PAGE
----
Banks divided over London exodus after Brexit
"There will be no mass exit of banks and financial institutions from the Square Mile," Mark Boleat, policy chairman for the City of London Corporation, told Reuters.
"The general view of the City is that the government should push for the UK to retain our access to the single market," Boleat added.
Morgan Stanley was reported to have started a process to relocate 2,000 key investment banking staff from London to either Dublin or Frankfurt. The bank has denied the information.
JPMorgan CEO Jamie Dimon said the bank would have no choice but to overhaul its UK business model, which employs 16,000 people.
US banks have told their employees to focus on clients rather than speculate on Brexit.
"I've convened a big team meeting at 0800 GMT as the juniors are freaking out. I will tell them to focus on their job and wait for the volatility to pass, but the reality is much, much starker, we'll have a crash and big layoffs," a senior investment banker at a US bank told Reuters.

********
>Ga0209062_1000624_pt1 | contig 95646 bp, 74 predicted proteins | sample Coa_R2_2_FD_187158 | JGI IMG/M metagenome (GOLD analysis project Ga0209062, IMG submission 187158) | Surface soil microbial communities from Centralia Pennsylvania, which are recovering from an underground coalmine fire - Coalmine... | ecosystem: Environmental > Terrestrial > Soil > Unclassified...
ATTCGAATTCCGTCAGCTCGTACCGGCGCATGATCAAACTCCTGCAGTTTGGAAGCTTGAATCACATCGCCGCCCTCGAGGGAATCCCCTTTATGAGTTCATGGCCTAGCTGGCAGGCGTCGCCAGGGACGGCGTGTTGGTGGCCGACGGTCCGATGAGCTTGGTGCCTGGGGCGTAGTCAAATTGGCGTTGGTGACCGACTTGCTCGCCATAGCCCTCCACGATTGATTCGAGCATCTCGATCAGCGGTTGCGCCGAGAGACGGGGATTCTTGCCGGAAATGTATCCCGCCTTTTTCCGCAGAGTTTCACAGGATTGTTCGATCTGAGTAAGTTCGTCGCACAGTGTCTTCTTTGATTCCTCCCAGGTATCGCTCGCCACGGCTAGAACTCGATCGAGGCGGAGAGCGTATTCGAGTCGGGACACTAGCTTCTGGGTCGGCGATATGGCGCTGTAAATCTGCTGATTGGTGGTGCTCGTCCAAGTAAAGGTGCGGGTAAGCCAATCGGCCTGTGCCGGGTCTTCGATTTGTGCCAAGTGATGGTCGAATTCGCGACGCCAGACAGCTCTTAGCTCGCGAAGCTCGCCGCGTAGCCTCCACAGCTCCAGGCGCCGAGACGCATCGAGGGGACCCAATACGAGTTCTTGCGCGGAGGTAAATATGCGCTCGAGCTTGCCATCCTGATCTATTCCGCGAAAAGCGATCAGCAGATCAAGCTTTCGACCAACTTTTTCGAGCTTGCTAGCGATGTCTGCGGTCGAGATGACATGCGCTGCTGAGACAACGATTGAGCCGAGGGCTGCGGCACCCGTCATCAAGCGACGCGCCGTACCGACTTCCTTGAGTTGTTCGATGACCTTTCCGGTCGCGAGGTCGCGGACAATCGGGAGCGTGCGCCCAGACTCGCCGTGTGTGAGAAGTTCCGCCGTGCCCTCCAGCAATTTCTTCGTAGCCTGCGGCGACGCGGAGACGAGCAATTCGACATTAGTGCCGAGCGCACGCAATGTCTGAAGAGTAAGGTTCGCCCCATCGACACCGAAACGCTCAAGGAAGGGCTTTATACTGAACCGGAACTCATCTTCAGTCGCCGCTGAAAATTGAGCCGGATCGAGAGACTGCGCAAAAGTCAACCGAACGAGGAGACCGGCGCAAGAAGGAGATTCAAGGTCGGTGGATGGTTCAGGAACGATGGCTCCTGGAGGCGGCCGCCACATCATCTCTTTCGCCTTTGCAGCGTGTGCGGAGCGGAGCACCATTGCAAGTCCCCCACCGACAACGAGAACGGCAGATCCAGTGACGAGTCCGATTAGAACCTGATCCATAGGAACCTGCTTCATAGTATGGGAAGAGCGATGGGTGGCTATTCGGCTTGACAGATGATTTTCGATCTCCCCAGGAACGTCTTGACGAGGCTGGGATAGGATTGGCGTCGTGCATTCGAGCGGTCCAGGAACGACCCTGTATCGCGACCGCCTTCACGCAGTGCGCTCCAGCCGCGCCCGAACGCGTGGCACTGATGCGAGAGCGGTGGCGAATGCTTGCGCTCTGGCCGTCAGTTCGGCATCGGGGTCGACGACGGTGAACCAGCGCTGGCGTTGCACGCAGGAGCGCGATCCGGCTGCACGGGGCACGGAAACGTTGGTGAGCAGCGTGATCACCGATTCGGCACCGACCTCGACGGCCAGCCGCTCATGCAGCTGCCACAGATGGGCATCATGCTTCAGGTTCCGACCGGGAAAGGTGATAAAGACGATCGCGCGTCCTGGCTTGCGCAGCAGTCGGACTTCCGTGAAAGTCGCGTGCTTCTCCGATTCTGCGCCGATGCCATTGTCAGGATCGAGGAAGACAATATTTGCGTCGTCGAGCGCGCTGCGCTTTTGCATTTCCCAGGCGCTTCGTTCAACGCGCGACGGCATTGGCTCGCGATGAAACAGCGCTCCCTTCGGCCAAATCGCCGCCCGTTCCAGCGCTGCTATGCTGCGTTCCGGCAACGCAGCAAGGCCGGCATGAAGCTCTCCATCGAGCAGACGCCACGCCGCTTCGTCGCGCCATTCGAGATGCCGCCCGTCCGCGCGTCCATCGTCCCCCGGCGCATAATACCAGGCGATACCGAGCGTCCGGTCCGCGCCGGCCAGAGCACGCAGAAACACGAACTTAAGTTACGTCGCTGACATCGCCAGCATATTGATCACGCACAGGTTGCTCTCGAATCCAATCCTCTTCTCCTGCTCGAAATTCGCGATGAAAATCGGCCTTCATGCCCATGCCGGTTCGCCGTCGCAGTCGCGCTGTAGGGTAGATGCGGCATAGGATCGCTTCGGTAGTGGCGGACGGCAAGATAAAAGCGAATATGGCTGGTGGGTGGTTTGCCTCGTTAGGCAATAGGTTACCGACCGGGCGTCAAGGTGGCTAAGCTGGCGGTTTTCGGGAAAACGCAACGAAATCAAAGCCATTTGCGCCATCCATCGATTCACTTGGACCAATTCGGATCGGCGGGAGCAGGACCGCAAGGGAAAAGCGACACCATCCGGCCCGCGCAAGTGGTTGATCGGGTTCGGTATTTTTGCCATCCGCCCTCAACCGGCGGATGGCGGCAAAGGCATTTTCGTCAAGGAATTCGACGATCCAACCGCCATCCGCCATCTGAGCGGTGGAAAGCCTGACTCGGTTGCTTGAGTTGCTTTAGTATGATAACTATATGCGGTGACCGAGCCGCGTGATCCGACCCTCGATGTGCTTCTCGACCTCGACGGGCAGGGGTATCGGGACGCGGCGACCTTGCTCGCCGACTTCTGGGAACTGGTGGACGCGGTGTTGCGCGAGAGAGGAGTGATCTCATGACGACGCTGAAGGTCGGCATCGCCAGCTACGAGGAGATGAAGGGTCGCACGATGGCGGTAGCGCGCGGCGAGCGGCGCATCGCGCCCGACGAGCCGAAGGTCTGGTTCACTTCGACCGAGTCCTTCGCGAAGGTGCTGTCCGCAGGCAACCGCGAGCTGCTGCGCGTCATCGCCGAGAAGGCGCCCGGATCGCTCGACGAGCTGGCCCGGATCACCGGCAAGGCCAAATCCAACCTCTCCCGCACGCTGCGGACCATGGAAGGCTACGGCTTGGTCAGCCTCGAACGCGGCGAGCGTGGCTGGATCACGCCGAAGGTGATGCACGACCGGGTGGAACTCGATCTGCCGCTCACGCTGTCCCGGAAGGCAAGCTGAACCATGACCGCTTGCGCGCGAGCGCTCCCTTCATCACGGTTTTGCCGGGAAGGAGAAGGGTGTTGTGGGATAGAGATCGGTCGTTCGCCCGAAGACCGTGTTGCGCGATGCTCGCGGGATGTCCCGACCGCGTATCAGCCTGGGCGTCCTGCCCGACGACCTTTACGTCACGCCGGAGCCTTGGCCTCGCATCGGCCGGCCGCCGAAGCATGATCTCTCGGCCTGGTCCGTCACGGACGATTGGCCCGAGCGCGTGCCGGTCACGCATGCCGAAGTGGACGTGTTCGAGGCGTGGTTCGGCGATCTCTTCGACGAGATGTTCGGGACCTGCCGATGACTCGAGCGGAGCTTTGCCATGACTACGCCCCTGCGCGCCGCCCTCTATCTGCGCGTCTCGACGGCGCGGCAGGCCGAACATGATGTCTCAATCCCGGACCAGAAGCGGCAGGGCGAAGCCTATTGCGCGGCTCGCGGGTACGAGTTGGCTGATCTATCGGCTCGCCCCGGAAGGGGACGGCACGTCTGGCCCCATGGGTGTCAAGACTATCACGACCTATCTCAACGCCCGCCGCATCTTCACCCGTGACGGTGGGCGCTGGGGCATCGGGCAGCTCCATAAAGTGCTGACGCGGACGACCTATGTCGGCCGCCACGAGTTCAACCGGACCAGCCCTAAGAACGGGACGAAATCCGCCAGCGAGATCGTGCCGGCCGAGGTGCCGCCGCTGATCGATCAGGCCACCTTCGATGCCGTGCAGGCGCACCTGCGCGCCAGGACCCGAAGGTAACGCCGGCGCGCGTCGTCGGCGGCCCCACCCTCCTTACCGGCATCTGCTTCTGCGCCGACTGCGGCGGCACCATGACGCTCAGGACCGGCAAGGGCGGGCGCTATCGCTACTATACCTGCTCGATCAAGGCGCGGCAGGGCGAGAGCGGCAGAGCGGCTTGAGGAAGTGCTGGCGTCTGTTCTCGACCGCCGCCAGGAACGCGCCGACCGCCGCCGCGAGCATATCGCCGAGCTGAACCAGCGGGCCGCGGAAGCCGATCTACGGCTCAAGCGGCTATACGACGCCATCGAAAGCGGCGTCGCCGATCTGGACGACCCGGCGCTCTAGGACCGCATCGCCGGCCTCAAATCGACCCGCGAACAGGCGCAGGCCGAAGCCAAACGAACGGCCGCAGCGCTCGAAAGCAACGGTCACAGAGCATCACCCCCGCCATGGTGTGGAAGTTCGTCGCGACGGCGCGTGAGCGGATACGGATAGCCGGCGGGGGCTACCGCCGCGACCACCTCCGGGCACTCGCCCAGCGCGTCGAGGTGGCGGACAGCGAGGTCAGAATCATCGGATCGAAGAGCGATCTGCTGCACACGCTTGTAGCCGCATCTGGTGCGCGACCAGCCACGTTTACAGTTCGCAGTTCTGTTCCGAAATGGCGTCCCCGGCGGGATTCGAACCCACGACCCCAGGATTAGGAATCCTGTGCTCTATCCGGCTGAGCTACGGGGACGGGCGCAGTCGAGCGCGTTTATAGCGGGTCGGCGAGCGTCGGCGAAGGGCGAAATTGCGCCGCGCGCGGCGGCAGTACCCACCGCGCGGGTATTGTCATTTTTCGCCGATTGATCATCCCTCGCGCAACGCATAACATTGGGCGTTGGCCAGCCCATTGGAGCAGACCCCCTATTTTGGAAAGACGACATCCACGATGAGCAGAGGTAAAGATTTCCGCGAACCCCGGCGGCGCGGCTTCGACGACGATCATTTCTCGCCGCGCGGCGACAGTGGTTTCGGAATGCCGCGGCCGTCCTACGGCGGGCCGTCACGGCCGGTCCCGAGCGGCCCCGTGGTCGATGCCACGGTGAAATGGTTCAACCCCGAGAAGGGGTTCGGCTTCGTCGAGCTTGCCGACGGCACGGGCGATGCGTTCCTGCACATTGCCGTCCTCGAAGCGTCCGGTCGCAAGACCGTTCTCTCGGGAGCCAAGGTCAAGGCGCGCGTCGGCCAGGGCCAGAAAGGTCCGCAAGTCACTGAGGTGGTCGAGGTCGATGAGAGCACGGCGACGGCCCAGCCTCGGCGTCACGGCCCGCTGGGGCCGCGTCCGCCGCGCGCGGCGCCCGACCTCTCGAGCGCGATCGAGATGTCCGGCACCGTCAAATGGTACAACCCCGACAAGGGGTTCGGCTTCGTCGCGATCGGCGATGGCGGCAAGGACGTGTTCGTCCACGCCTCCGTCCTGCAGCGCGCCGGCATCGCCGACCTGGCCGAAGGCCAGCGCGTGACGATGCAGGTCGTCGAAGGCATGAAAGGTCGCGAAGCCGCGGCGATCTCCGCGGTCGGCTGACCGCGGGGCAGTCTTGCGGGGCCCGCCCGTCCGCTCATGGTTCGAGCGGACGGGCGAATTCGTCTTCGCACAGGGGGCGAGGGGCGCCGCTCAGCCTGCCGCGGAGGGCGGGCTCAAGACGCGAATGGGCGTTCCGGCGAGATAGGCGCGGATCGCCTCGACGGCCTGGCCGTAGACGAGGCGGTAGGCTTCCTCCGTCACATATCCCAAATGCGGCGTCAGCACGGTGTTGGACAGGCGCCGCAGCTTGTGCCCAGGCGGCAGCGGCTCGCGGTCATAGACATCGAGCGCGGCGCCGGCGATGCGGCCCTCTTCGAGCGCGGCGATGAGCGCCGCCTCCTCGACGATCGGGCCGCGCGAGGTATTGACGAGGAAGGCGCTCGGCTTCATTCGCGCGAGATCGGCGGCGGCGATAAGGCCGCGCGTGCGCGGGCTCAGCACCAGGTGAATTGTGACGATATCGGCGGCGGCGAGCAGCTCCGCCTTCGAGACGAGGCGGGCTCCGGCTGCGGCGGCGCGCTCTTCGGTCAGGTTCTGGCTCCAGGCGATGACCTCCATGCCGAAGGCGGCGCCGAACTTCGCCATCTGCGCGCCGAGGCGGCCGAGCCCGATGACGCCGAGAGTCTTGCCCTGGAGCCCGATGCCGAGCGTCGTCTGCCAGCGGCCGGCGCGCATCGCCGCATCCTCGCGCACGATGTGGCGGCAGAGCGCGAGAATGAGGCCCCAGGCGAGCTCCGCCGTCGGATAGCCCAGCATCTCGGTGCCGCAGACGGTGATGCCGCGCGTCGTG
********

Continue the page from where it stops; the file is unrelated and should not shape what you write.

Many investors are likely to lose, James Butterfill, head of research and investments at ETF Securities, told Bloomberg.
“It’s scary, and I’ve never seen anything like it. We’re going to see outflows from basically any kind of cyclical asset. A lot of people were caught out, and many investors will lose a lot of money,” he said.
While some investors will be scared by Britain's exit from the EU, others will be attracted by the devalued pound, which plummeted to a 31-year low soon after the vote, according to Colin McLean, Managing Director at SVM Asset Management.
"Certainly, some international investors could find the UK less attractive, but history shows us others are positively attracted to economies that get a devaluation boost,” he added.